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Vital vocabulary for French wine tasting

The Local France
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Vital vocabulary for French wine tasting
A wine-tasting in south-west France. AFP PHOTO (Photo by AFP)

Words and phrases to learn to impress your friends with your wine knowledge on a tour of France’s many and glorious wineries - and during the all-important tasting session.


If you spend any length of time in France, a vineyard tour and wine-tasting is almost obligatory, not to mention choosing wine in restaurants and savouring a good bottle with family and friends.

But this can bring with it a certain amount of stress around the specialist and technical French vocab particular to wine.

This is because the world of wine, really rather unfairly it has to be said, has a reputation as a world of high-minded connoisseurs, with lingering notes of pretentiousness and an aroma of self-superiority.

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In truth, it mostly isn’t like that, especially away from the grand cru set - and going on a vineyard tour, or a wine-tasting is one of the joys of being in France.

Although many of the bigger vineyards offer English-speaking tours, it’s still a good idea to know at least some French terms - this is France, and knowing a few words always helps break the ice - when you head to the winery. 

READ ALSO 9 tips for enjoying a French vineyard tour (and wine tasting)

Let's start with the basics; a red wine is a vin rouge, a white is a vin blanc. Rosé is the same in both languages and you might also come across a vin jaune (yellow wine) - this is a particular style of white wine.

A grape is, confusingly, called un raisin in French (what's a raisin in French? It's un raisin sec - a dried grape. Logical).

In terms of where the wine is made, the French term for vineyard is un vignoble while a wine cellar is une cave. (pronounced oon-cav). This is also the term used for a specialist wine shop. 

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When describing the flavour or taste of a wine you might hear your sommelier (the person serving you, be nice to them) mention certain wines being sucré (sugary); or talk about l'acidité (acidity); l'amer (bitter) and salé (salty). They may also mention sec (dry), doux (sweet), or corsé (full-bodied).


You'll also hear many mentions of the terroir (te-woaaah) - this technically translates as soil or earth, but in wine terms it means how the growing environment (the soil, the weather, the altitude, the farming practices etc) affects the grape and thus the taste of the wine. For some producers terroir has an almost mystical importance.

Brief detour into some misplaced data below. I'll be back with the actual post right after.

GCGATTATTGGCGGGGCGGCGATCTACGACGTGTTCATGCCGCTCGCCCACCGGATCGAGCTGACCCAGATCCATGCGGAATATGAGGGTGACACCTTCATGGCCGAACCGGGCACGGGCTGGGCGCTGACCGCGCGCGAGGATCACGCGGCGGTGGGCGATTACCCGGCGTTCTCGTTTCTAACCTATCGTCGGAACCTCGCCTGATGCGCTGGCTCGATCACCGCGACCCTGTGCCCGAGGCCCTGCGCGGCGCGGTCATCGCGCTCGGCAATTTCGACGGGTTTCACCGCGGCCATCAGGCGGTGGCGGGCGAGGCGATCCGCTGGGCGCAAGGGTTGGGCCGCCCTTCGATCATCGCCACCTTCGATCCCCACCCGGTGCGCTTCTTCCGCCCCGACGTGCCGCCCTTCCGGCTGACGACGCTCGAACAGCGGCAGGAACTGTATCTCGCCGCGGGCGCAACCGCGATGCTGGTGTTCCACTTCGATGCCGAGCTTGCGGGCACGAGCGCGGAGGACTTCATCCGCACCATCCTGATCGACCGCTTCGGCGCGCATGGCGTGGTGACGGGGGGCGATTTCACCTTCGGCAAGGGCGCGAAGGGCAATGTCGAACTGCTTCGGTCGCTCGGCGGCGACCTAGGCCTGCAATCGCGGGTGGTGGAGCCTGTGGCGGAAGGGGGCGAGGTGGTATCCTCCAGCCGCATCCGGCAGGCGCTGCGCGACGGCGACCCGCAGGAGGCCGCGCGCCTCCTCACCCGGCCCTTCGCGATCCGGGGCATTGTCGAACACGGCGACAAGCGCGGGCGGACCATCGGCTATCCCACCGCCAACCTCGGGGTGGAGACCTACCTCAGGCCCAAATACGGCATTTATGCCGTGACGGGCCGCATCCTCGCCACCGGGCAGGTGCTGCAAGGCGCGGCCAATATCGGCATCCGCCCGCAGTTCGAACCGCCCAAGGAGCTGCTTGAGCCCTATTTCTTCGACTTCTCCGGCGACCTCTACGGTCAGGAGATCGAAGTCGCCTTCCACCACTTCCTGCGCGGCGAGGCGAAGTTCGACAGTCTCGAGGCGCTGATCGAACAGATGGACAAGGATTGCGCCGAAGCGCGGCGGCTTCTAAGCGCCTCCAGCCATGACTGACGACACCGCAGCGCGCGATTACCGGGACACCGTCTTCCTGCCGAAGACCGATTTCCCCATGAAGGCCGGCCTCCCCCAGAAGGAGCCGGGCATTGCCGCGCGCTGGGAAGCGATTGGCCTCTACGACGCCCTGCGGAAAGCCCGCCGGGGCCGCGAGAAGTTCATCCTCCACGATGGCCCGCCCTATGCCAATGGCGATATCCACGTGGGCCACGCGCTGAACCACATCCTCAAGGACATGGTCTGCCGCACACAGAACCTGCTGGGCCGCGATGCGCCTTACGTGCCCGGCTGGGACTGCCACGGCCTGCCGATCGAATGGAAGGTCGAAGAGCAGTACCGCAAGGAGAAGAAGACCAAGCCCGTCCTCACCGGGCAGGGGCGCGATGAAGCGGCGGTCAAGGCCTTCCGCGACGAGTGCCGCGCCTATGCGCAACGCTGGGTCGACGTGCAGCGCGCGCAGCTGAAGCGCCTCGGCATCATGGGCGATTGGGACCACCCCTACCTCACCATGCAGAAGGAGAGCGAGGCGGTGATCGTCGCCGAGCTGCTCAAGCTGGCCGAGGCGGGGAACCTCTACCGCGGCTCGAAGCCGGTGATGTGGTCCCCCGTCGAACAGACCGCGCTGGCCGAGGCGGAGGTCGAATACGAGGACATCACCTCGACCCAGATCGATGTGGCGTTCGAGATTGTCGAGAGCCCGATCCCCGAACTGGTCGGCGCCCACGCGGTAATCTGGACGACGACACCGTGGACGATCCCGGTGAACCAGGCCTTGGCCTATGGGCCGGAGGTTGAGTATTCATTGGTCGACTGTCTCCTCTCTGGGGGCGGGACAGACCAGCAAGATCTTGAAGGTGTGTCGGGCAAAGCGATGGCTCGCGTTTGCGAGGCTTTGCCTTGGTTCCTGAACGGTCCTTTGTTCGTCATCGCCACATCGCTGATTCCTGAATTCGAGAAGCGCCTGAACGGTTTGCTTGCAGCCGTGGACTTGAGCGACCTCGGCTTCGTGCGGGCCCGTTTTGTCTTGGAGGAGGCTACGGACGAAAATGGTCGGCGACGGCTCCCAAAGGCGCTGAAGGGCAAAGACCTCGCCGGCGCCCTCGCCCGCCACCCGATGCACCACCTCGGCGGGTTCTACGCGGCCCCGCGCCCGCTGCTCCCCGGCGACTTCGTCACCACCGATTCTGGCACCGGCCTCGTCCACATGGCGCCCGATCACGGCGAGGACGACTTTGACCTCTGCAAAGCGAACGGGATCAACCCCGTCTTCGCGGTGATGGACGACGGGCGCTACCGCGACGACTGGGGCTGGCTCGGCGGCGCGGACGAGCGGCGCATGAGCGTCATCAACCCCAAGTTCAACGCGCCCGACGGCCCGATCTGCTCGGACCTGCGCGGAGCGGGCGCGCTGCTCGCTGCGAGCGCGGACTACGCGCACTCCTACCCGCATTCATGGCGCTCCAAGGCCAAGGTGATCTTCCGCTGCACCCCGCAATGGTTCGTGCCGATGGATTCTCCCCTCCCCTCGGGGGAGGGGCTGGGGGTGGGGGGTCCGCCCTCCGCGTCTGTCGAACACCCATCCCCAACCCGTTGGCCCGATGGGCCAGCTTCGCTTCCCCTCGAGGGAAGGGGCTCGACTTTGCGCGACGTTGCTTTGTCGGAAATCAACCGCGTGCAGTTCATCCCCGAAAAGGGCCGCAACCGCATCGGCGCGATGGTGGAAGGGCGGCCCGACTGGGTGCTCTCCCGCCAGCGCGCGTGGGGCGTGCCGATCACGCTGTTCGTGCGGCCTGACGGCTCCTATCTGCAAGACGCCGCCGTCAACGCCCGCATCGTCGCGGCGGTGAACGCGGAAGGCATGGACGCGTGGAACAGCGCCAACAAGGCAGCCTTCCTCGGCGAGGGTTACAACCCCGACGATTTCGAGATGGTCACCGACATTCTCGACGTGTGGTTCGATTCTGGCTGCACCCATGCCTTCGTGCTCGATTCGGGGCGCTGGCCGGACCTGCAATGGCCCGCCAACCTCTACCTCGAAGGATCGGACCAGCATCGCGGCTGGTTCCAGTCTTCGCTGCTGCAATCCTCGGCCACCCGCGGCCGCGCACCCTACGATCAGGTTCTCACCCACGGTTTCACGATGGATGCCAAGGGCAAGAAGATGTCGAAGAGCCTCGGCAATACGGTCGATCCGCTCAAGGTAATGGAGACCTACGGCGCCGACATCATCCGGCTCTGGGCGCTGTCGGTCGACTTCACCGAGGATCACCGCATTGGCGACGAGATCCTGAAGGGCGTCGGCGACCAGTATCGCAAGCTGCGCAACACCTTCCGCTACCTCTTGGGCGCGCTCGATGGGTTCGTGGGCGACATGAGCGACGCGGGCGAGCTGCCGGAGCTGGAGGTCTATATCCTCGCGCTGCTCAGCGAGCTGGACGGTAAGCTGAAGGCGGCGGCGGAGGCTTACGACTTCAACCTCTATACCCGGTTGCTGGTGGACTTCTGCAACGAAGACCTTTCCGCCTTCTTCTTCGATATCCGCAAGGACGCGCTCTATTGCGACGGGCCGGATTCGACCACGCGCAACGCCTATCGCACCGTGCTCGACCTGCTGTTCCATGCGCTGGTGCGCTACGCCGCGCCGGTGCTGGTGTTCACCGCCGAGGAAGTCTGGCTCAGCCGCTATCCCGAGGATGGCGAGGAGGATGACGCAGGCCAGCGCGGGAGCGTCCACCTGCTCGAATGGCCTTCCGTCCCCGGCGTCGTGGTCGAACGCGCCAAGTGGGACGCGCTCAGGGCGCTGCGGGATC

Here are some other useful terms and phrases:

Dégustation (day-gus-tass-yon) - A tasting. You may see the word on a sign outside a vineyard. You can wish someone a 'nice tasting' by saying 'Bonne dégustation'. 

Je vais prendre un verre de blanc (jhe vay prond-rr un verr de blan) - I’ll take a glass of white [wine]

La couleur/ la robe (la cool-err / la robb)  – The colour of the wine. It’s important to mention this, and try to use synonyms for the classic colours. 


Faire tourner (fair turn-ay) - swirl. As in swirl the wine in your glass to release the…

Bouquet (boo - kay) - the aroma of the wine when you taste it. Try to remember fruit and flowers and use those terms. If you can, sneak a look at the bottle. That usually tells you what the vintner / marketing people think it smells of.

Je préfère les vins fruités. (jhe preh-fir lay ven freetay) - I prefer fruity wines. Feel free to substitute the adjective according to your wine preferences. Options include: frais (fray) - fresh; pétillants (pett-e-lon) - sparkling; liquoreux (lick-or-err) - sweet; boisés (bwa-say) - oaky.

Sentir les arômes (sonteer lez a-romm) - Smell the aromas. Another way of saying bouquet.

Prendre une gorgée (prend-rr oone gorjay) – To take a sip


C’est un vin doux / sec / corsé / épicé (set un van doo / sec / cor-say / eh-pee-say) - it’s a sweet / dry / full-bodied / spicy wine

Ce vin est bon (se ven ey bon) - you like the wine, you intend to buy half-a-dozen bottles. Say this. 

Ce vin est de la piquette (se ven ey de la pick-ett). DO NOT SAY THIS - EVEN IN JEST. It means the wine tastes ‘cheap’ and references a drink made out of the skins, pulp, seeds, and stems of grapes and water. Better to simply leave the wine, or - if there’s a bucket for the purpose (and there may be) - politely tip it into there before moving on to, hopefully better, wines.

Une région viticole (oona rej-eon vit-e-col)  a wine-growing region

Vendange (ven-danj) - the French for “grape harvest”. If you are in wine country at the end of the summer, you may be able to help out at one. It’s genuinely hard work, though.

Le cépage (le seh-parj) - the grape variety. Honestly, there are so many varieties of grape, and some of them are pretty rare… Braucol, anyone, or Duras, which are used to make Gaillac wines in southwest France…

un amateur / une amatrice de vin (un amateur / amatreece de ven)  – a wine lover

Oh, and already we’ve covered what to say if you’ve enjoyed a little too much vineyard hospitality.

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